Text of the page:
Are You in a Cul-De-Sac Church or a Dead-End Church?

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Are you willing to let your church die for the sake of kingdom advance? Or are you so locked in on local church growth that the region you are assigned to suffers?

Is it possible that the vast majority of churches in our nation are dead-end churches? As you continue to read, you'll come to understand that many of the most vibrant, focused and Spirit-filled churches would be considered to be dead-end churches, or their cousin, a cul-de-sac church.

Millions are assessing the current state of the church in America and the Western world—and they are right—it's in trouble. The church is so far off course that one might wonder if there's hope at all.

While these millions are correct in their analysis, many of them are wrong in their response. They have left the church they have deemed to be in violation of God's design and have isolated themselves and self-identified as "the church" presuming their action moves them closer to revival. It doesn't.

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The Governmental Church Is the Key to Revival

I often write and teach on the church, and my reasoning is simple. It's not because I am advocating for a better, more vibrant and impacting church experience (though I wouldn't be opposed to that). It's because the regional church, and the local churches that make it up, are the governing bodies and the way they function is critical. The church is the authority in the region and unless it's set up correctly, the hopes for revival can begin to fade away.

I'm not saying that a spark of revival can't ignite through small groups of believers who are going deep in prayer and crying out for an outpouring. It absolutely can. Historically it has happened more than once. However, that small group can't govern, can't administrate and can't facilitate the outpouring. While you may argue that no man has any business governing a move of God, you'd be wrong. God has set up the church as a governmental authority that not only has the responsibility but also the ability, if truly consecrated, to push back the enemy. It can make room for God and create healthy, Spirit-designed systems that both protect what God is doing and promote His activity throughout the region—and beyond.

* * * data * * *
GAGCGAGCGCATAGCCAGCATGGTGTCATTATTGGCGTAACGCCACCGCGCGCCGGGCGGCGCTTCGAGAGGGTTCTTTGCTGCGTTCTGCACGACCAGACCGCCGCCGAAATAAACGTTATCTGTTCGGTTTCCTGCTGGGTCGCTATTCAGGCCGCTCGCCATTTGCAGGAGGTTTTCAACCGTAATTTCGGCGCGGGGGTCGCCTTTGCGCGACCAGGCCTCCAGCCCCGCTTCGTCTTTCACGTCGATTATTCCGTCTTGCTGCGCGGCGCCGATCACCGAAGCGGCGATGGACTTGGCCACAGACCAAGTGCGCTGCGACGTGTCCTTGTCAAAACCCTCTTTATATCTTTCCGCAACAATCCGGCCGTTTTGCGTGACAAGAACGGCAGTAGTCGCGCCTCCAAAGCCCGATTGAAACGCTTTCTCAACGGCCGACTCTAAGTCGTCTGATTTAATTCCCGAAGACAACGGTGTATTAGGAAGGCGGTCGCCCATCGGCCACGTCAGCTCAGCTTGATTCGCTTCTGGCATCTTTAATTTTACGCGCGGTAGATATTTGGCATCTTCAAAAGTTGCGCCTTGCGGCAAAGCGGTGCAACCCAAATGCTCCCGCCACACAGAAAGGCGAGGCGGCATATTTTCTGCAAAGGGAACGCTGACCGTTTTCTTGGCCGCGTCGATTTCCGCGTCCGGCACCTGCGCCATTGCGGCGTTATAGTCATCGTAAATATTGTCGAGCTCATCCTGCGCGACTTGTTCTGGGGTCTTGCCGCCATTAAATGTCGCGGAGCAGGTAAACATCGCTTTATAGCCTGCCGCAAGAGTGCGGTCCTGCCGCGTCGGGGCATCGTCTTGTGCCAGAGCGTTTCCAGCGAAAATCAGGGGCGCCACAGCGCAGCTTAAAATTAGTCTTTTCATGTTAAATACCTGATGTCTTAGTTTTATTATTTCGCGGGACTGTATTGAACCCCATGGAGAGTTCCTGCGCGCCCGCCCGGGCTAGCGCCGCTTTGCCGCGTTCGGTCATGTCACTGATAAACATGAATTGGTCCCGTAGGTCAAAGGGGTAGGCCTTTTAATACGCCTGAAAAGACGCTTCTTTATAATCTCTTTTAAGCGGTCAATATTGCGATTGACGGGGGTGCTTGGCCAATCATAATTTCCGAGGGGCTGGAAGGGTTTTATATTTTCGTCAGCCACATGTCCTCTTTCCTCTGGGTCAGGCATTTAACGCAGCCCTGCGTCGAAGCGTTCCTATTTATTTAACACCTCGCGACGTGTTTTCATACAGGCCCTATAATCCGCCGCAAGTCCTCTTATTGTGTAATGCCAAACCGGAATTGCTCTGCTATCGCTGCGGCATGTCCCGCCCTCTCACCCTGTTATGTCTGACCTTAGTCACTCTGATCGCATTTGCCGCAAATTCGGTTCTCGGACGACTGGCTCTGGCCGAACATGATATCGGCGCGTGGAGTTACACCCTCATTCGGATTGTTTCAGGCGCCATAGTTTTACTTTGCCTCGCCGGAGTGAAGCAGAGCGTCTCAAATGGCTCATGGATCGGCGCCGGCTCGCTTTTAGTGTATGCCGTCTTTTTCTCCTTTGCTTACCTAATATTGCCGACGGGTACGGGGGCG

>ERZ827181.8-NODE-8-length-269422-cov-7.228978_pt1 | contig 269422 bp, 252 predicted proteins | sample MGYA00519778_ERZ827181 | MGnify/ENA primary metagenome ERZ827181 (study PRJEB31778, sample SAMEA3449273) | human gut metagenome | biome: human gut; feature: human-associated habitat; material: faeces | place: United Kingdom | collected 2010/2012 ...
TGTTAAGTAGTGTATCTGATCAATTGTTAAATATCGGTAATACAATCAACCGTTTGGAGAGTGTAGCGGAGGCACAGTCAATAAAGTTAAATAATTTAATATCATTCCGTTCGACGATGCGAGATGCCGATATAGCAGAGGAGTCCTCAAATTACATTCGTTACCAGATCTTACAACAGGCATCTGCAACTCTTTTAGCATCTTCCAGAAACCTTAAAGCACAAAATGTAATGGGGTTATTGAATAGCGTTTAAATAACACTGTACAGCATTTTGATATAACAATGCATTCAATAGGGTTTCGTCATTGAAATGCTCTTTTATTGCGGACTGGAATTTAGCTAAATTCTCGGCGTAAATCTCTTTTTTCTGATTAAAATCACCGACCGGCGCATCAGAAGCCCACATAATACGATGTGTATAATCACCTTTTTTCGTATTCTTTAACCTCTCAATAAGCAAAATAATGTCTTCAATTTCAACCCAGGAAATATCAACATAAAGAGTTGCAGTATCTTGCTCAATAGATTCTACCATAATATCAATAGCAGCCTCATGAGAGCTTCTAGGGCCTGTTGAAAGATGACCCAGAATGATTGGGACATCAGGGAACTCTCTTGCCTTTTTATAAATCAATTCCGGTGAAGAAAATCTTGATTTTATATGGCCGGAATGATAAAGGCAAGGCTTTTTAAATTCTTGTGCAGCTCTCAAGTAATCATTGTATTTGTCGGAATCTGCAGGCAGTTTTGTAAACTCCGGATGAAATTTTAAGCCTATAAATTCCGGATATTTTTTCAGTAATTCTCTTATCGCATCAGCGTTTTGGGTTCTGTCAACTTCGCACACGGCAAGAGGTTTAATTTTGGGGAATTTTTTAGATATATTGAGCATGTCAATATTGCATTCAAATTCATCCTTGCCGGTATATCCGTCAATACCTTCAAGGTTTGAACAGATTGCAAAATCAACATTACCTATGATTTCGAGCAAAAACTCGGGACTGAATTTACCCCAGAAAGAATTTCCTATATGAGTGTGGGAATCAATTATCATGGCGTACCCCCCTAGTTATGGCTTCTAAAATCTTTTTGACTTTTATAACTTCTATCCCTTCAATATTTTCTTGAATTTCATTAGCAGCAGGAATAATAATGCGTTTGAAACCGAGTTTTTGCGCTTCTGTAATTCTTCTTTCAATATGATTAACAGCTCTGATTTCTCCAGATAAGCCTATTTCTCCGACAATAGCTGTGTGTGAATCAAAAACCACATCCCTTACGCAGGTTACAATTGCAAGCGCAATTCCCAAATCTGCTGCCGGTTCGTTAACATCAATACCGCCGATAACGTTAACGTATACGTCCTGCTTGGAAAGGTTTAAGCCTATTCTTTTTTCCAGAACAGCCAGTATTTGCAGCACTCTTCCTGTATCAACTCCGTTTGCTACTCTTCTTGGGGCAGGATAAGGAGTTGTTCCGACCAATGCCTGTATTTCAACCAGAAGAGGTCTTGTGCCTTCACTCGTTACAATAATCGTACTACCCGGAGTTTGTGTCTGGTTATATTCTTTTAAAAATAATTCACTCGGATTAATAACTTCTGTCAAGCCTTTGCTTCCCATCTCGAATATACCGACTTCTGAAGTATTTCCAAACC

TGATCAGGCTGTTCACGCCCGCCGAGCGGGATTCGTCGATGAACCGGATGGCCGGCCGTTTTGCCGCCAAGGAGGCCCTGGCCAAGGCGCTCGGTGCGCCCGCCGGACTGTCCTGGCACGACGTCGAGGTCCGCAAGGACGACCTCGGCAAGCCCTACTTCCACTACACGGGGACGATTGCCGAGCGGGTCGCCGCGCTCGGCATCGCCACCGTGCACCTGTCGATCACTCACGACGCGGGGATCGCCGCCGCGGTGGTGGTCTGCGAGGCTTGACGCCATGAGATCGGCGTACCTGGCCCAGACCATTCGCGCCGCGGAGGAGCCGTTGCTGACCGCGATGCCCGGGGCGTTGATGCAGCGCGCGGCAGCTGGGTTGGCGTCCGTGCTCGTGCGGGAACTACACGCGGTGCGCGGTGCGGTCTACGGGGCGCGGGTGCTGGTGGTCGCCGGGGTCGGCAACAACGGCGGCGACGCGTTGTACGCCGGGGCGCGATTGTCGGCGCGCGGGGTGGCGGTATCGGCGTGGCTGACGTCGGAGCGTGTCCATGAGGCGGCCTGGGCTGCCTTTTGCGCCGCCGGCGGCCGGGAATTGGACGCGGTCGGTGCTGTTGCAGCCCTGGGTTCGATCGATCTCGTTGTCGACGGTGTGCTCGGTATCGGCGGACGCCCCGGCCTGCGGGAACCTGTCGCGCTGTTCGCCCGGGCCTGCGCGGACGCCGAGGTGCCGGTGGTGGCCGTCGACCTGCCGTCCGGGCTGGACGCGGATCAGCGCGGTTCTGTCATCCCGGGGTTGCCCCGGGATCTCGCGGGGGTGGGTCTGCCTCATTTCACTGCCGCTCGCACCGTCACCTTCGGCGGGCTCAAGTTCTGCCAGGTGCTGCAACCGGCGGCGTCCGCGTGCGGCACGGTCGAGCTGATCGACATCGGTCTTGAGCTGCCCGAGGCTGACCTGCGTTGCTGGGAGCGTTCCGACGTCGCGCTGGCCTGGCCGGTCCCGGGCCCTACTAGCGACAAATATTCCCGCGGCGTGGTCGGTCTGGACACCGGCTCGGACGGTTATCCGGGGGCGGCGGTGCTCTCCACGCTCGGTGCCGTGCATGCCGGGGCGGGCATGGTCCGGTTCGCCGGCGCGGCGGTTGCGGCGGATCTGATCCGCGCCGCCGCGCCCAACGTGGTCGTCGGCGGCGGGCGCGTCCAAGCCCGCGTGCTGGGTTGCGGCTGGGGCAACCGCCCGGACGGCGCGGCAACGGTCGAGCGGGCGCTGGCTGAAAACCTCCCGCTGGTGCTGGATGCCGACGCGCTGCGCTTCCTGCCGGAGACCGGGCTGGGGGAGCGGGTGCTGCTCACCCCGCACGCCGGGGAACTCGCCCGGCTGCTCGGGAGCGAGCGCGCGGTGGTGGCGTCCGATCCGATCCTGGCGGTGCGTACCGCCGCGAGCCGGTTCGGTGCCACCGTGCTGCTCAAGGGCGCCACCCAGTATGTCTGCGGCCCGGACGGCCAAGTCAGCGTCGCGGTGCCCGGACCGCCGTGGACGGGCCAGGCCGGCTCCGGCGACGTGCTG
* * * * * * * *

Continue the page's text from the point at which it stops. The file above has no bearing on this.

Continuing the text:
A Dead-End Church Defined

As I explained above, dead-end churches can be full of life, active in outreach, aggressive in their mission and growing. In fact they can sometimes become very large, which very well may be a false positive for spiritual health. Growth and vibrancy aren't the problem. It's the vision and/or the implementation of that vision that can become poisonous.

Simply, if the focus is local church growth ahead of regional kingdom advance, they have become compromised.

The pastor or governmental leader of that local church must have clarity on the vision, and it absolutely must be centered on regional impact. What this means is that their own desires for local church growth must be set aside as they give their energies to revival in the city God assigned them to.

Drawing and keeping visitors, growing in influence, developing local programs and ministries and other in-house focuses are put on the back burner, or sometime back on the shelf entirely, as their mandate has them focused regionally. A move of God in their city becomes the main thing.

A Cul-de-sac Church Defined

A cul-de-sac is a dead end too, but it has a different vibe. While a dead-end church may be extremely focused on (misguided) vision, a cul-de-sac church is focused on family. Relationships. Togetherness.

Imagine a nice neighborhood with a safe and lively cul-de-sac. The kids are out playing; neighbors are talking amongst themselves, barbecuing, laughing and eating; and everybody is truly enjoying spending time together.

I am more convinced than I've ever been that "family style" churches need to give way to true, apostolic, Spirit-filled movements made up of warriors who are contending for fire. The church is a military, not a vehicle for friend-building. The call is to surrender all, to die to self, to cry out for God to move and to advance with a fervency that will cause the enemy to shudder.